Donegal Castle in Ruins, ca. 1900

The following reference from Atlas and Cyclopedia of Ireland, published in 1900, gives a description of DONEGAL CASTLE after over a century of neglect.--
"The town of Donegal is beautifully situated on a bay of the same name, and does a thriving trade. To the tourist, the great object of attraction is its splendid old castle, the ancient seat of the O'Donnells, lords of Tirconnell. The ruin, compared with others in the island, is in a tolerably good state of preservation, and from what remains it must have been a noble mansion, and worthy of the rank of these once powerful chieftains. Two magnificent sculptured chimneypieces, in the style of James I., still remain in a very perfect state. The grand hall on the ground floor, is arched, from which several smaller apartments open; and upstairs the grand banqueting hall was lit by several Gothic windows, which look out upon the bay; and at one end are the remains of a great bay window the entire height of the chamber, which bespeaks its ancient magnificence. This ruin derives a melancholy interest from the affecting history of the life and adventures of Red Hugh, the last of the powerful line of the princes of Tirconnell and lords of Donegal."

Donegal Castle remained in ruins for over two centuries. Very recently the original 15th century castle keep, built by the elder Hugh O'Donnell, was renovated by the OPW. It is now open to the public and daily guided tours are available on the hour.
Inside the Great Hall
Renovated Donegal Castle

This poem, written by James Clarence Mangan (1803-1849) expresses both the great loss and the great passion people felt for this symbol of strength of Ireland, of Donegal, and for the O'Donnell clan.

Interior of Wing Addition

The Ruins of Donegal Castle

O MOURNFUL, O forsaken pile,
What desolation dost thou dree!
How tarnished is the beauty that was thine erewhile, 
Thou mansion of chaste melody!
Demolished lie thy towers and halls;
A dark, unsightly, earthen mound
Defaces the pure whiteness of thy shining walls,
And solitude doth gird thee round.

Fair fort! thine hour has come at length,
Thine older glory has gone by.
Lo! far beyond thy noble battlements of strength,
Thy corner-stones all scattered lie!

Where now, O rival of the gold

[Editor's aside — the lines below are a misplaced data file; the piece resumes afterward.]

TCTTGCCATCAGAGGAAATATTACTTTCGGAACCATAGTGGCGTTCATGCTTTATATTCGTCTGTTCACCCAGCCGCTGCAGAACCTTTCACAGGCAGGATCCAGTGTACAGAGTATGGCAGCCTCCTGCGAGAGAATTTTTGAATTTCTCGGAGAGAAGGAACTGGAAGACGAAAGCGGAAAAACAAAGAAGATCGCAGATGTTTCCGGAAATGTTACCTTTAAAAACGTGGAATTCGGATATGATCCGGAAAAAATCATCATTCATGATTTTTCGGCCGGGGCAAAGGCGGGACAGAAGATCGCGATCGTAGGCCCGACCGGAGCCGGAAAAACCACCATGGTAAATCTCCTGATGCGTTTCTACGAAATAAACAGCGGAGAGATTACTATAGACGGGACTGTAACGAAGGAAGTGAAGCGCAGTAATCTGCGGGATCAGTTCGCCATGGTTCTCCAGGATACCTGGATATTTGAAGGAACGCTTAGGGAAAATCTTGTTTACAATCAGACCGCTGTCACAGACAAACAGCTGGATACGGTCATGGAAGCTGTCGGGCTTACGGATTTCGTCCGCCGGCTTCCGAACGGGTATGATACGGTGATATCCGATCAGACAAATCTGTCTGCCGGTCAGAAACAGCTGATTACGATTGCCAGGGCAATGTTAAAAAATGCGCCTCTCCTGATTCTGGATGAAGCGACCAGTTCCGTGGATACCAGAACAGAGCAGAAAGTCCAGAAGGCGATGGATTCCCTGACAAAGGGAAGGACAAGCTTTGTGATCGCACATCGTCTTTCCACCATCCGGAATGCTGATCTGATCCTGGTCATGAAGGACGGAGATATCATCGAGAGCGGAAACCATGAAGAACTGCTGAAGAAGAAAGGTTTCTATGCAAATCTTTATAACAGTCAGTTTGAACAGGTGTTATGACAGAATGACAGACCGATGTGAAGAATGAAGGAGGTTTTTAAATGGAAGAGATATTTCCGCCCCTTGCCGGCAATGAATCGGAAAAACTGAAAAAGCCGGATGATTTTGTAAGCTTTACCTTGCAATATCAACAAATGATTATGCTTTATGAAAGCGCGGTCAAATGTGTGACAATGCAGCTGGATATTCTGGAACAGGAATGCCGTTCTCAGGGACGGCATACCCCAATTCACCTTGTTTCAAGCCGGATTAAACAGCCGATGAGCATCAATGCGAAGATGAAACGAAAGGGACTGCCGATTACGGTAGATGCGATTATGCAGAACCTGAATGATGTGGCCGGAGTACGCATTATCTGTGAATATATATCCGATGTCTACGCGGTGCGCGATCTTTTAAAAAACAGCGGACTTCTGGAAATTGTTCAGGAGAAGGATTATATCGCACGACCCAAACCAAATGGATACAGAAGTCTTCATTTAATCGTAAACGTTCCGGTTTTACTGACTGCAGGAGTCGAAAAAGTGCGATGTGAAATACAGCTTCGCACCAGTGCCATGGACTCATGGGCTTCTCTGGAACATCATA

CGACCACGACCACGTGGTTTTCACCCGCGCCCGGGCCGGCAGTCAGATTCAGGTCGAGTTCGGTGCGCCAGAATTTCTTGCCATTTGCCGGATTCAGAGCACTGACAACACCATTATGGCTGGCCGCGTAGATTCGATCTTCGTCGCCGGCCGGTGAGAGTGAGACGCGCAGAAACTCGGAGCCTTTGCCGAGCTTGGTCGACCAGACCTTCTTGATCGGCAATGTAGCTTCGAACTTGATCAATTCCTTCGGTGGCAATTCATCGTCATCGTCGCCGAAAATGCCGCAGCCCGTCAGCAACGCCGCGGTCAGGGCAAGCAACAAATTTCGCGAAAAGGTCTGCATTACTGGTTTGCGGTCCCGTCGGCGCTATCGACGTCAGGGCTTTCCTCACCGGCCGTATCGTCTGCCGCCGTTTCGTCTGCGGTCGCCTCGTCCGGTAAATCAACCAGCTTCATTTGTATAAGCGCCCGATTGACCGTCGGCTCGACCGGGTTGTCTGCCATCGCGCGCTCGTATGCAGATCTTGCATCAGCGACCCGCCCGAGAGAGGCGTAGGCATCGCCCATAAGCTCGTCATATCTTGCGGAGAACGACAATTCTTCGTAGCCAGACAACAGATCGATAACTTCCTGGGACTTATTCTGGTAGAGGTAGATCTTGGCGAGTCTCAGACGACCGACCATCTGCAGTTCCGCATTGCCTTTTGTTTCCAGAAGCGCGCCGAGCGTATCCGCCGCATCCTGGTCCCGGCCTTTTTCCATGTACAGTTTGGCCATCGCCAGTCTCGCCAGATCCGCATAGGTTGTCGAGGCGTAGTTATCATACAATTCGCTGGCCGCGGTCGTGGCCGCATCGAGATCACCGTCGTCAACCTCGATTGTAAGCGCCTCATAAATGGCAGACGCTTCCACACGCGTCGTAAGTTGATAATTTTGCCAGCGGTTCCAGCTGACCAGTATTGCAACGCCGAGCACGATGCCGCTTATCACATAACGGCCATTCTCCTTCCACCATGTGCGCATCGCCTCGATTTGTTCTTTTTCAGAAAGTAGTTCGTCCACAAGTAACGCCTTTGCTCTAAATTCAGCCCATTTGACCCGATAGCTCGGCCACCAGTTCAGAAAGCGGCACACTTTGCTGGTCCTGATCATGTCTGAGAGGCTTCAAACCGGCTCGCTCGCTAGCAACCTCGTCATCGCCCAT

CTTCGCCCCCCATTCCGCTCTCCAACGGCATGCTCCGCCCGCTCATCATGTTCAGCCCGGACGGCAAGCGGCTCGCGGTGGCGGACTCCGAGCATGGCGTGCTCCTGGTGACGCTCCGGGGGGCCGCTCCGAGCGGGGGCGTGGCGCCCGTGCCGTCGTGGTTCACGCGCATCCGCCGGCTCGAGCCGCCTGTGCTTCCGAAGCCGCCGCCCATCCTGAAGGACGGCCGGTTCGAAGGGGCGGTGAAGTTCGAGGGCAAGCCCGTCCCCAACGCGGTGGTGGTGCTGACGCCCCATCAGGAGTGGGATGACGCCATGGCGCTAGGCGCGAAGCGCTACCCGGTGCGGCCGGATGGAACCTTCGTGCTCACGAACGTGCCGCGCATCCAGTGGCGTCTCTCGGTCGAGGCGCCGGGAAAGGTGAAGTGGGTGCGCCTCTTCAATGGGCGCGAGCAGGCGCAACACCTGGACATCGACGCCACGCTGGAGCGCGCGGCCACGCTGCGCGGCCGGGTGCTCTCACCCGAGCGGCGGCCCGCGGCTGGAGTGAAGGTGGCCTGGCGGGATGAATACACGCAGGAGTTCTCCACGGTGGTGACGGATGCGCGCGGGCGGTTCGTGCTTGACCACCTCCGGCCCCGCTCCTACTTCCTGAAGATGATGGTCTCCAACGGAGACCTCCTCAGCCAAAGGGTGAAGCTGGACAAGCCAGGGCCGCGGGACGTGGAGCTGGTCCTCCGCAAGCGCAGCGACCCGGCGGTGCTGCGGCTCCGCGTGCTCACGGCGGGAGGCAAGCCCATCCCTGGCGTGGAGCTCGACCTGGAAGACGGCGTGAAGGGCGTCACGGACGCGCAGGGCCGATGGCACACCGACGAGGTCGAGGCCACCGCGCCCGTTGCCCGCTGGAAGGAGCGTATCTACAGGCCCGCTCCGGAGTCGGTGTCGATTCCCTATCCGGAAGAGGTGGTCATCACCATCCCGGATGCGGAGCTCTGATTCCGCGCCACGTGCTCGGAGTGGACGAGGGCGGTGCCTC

Emania, be thy wine-cups all?   
Alas! for these thou now hast nothing but the cold, 
Cold stream that from the heavens doth fall!

Thy clay-choked gateways none can trace, 
Thou fortress of the once bright doors!
The limestones of thy summit now bestrew thy base,
Bestrew the outside of thy floors.

Exterior of Wing Addition

Above thy shattered window-sills
The music that to-day breaks forth
Is but the music of the wild winds from the hills,
The wild winds of the stormy North!

What spell o’ercame thee, mighty fort,
What fatal fit of slumber strange,
O palace of the wine! O many-gated court!
That thou shouldst undergo this change?
Fireplace with Brooke Crest

Thou wert, O bright-walled, beaming one,
Thou cradle of high deeds and bold,
The Tara of Assemblies to the sons of Con, 
Clan-Connell’s Council-hall of old!

Thou wert a new Emania, thou!
A northern Cruachan in thy might,— 
A dome like that which stands by Boyne’s broad water now, 
Thou Erin’s Rome of all delight!   

In thee were Ulster’s tributes stored, 
And lavished like the flowers in May;
And into thee were Connaught’s thousand treasures poured,
Deserted though thou art to-day!  
How often from thy turrets high,
Thy purple turrets, have we seen 
Long lines of glittering ships, when summer-time drew nigh,
With masts and sails of snow-white sheen!

How often seen, when gazing round
From thy tall towers, the hunting trains  
The blood-enlivening chase, the horseman and the hound, 
Thou fastness of a hundred plains!
Entry Gate to Donegal Castle
How often to thy banquets bright
We have seen the strong-armed Gaels repair,
And when the feast was over, once again unite
For battle, in thy bass-court fair!
Alas for thee, thou fort forlorn!
Alas for thy low, lost estate!
It is my woe of woes, this melancholy morn,
To see thee left thus desolate!